Diploma student Robbie Livingstone left a career in printing to make his dream of opening his own bakehouse a reality.

Diploma student Robbie Livingstone left a career in printing to make his dream of opening his own bakehouse a reality.

The School of Artisan Food is a warm, friendly and welcoming place. My team are a great bunch of individuals who are all united with the desire to make a difference. The tutors are exceptional and leaders in their field, but more importantly, they are great teachers, experts at breaking down processes in to bite sized pieces (if you will pardon my pun) and demystifying the science of fermentation. They effectively demonstrate practical skills, share tips and handy hints and answer any questions.

I have attended a couple of courses now and I’m always amazed at the quality of the products that I have made and taken home to share with my family and friends. Even if you have no previous experience, you are guaranteed to make some delicious food.

Whether you live in the country, a town or a city in the UK, Europe or anywhere else in the world for that matter, the skills that you will learn at the School can be taken home, practised and perfected.

In addition to our extensive range of courses for beginners and enthusiastic amateurs, we offer those with prior knowledge and experience, courses to broaden and deepen their understanding and develop their skills. Farmers and small-holders often attend to learn how to make value added products such as cheese, charcuterie and ice-cream.

Last year, I was really pleased to launch our programme of courses for children. They have been hugely successful and now include courses that younger children can take part in (with a parent or grandparent as a shared experience) or that older children can attend on their own. We also work with the Bassetlaw Voluntary Services to provide out of school food experiences and we offer mini classes at food and drink festivals and RHS Chatsworth.

For me, it’s all about getting the conversation started and connecting young people with good food. I distinctly remember my grandma baking her own bread and cooking from scratch with local, seasonal ingredients from my grandad’s allotment and the local butcher. My mum always cooked from scratch too. I, however, managed to acquire some bad habits as a full-time working mum of two boys (no excuse I know, but there you go) but since becoming part of The School of Artisan Food ‘family’ I have transformed how I think about food. My shopping and cooking habits have also changed and have re-connected with my childhood experiences. I want children to have the opportunity to understand food provenance, be adventurous about what they eat and to be confident and creative around food. Food is a fantastic way to bring families, friends and communities together and blend traditional techniques with exciting innovation.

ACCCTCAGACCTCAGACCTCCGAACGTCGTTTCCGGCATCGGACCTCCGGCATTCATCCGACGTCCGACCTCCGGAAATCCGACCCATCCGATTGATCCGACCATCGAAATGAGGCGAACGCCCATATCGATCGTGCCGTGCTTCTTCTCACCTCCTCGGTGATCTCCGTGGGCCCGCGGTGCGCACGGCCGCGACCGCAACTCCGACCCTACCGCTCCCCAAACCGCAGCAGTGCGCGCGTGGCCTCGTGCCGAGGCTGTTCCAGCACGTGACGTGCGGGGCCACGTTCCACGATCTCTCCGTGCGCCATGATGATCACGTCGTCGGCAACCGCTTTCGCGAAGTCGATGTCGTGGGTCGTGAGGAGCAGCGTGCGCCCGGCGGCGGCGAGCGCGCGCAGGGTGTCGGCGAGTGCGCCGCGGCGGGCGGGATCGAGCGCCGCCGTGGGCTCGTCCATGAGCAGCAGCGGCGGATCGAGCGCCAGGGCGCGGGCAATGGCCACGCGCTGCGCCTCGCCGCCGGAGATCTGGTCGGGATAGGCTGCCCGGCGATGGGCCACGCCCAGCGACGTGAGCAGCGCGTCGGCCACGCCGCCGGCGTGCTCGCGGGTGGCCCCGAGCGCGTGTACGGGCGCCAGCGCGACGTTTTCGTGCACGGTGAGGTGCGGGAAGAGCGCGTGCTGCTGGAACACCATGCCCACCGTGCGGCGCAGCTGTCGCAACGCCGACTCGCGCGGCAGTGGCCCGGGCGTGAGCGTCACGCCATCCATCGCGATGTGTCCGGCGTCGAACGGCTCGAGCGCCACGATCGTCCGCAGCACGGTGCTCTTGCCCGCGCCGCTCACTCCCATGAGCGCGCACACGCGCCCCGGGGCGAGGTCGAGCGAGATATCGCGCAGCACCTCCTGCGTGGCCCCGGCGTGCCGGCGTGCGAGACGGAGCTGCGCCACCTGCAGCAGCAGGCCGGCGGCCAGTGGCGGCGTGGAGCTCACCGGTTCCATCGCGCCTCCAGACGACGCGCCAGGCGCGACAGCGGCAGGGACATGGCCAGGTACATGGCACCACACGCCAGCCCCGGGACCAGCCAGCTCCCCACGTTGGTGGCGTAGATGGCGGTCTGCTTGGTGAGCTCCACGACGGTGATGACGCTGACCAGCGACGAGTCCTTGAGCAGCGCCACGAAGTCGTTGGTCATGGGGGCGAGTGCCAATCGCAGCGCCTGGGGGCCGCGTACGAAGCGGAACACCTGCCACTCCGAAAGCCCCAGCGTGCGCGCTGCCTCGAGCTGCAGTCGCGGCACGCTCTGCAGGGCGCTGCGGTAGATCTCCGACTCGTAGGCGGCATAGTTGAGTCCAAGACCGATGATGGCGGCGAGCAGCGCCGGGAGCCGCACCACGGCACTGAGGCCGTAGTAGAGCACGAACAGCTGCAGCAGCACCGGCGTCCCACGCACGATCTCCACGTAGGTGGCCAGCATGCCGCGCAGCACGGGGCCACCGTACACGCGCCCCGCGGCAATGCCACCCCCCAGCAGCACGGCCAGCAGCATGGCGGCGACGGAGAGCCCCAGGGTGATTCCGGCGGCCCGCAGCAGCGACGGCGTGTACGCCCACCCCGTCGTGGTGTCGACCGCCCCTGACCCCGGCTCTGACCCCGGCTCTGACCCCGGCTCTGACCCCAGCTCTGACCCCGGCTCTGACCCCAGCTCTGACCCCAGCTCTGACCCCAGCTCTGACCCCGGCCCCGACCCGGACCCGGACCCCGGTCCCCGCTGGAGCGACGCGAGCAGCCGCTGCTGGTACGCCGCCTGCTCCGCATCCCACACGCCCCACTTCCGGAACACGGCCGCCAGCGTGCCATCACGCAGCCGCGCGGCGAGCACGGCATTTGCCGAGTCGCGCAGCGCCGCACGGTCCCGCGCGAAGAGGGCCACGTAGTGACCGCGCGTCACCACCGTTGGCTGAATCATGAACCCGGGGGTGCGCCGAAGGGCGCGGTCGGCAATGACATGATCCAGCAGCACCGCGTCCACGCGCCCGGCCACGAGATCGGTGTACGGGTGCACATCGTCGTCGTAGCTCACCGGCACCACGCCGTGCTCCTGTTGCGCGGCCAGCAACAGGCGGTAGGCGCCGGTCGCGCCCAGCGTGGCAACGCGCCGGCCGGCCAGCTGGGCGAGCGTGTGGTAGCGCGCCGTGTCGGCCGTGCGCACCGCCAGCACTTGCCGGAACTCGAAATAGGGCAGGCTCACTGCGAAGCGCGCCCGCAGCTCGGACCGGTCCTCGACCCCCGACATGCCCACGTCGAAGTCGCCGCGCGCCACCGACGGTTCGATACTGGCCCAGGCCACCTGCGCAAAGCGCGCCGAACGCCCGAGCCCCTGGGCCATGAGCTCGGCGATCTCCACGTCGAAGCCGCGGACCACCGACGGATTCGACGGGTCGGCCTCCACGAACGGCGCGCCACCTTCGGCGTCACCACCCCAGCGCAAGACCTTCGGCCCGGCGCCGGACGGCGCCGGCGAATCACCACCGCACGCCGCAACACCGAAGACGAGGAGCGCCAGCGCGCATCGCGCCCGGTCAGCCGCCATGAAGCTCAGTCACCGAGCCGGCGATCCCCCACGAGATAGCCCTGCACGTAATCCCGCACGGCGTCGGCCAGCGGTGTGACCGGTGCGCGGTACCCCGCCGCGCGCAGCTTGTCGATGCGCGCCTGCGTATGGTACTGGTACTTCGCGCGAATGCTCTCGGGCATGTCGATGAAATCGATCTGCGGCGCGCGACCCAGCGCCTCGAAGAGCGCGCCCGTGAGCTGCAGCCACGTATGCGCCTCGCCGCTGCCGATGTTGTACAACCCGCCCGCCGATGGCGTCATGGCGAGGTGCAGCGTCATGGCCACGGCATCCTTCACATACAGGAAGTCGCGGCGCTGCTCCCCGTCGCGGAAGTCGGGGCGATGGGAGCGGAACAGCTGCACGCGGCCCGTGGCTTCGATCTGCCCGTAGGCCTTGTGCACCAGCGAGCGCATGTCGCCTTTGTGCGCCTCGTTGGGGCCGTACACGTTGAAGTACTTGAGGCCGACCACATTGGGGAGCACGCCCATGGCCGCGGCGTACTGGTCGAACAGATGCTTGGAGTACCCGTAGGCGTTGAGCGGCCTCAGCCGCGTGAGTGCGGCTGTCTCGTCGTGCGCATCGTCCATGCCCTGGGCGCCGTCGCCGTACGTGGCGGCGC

More at or follow on Twitter at @artisanschool


Courses at the School of Artisan Food

1. FdSc in Artisan Food Production
Nottingham Trent University and The School of Artisan Food have teamed up to offer a Foundation degree in artisan food production and business. The course, which can be studied either two years full time, or three years with a placement, will help to meet increasing demand for skilled producers of high-quality artisan food that is sustainably produced. Students will learn all the skills needed to work in the artisan food industry – developing practical expertise, producing a range of quality food products and understanding what is needed to establish an artisan food business.
The UCAS deadline for applications for October 2019 is Jan 15th 2019.
More info…

2. The Advanced Diploma in Artisan Baking
We are proud to say that our Advanced Diploma in Artisan Baking is accredited by FDQ and equivalent to Foundation Degree Level.

Student Rose McCarthy practises her bread-making skills.

Student Rose McCarthy practises her bread-making skills.

This full-time, intensive six-month course, which now runs twice a year, boasts unrivalled tuition from industry’s most recognised producers and experts. The course’s hands-on approach is supported by the associated science and an understanding of the functionality of ingredients, this
together with the practical skills in bread baking, long fermentation, patisserie and viennoiserie provides a solid basis for a career in artisan baking. The course also covers all that you need to know to establish a food business such as a traditional artisan bakery, a micro bakery, a pop-up, a cooperative and online services.
More info…

3. Pig in a Day
This one-day course provides the opportunity to explore every part of a pig, from nose to tail. As well as learning practical knife skills and butchery techniques, you’ll gain fascinating insight from our expert butchers into the journey of a pig from farm to table.

Learning practical knife skills and techniques on a one day butchery course.

Learning practical knife skills and techniques on a one day butchery course.

Our tutors and meat experts share their extensive knowledge of the butchery industry including rare breeds and basic pig-keeping tips and will show you how to butcher a side of pork, helping you to understand primary cuts and secondary joints and how to cook them.
More info…

4. Home Dairy Skills
Discover how to make soft cheese, yoghurt and butter at home on this one-day practical course. During the day you will explore the fascinating art and science of artisan cheesemaking and learn about different milk types, their seasonality, lactic and rennet set cheese and the role of cultures, their action, their flavouring and how they work with rennet. You will also learn how to transform milk into a range of delicious dairy products in your own kitchen.
More info…

Stiring the cheese on the home dairy skills course.

Stiring the cheese on the home dairy skills course.

5. Introduction to Fermentation and Pickling
This course teaches you how to transform fresh, seasonal produce into delicious and nutritious staples that can be enjoyed all year round and how to use traditional food preservation techniques to fill your store cupboards for the year ahead. The health benefits of fermented products are now well known, so not only will you make delicious products, you will also understand how they can help as part a healthy, balanced diet.
More info…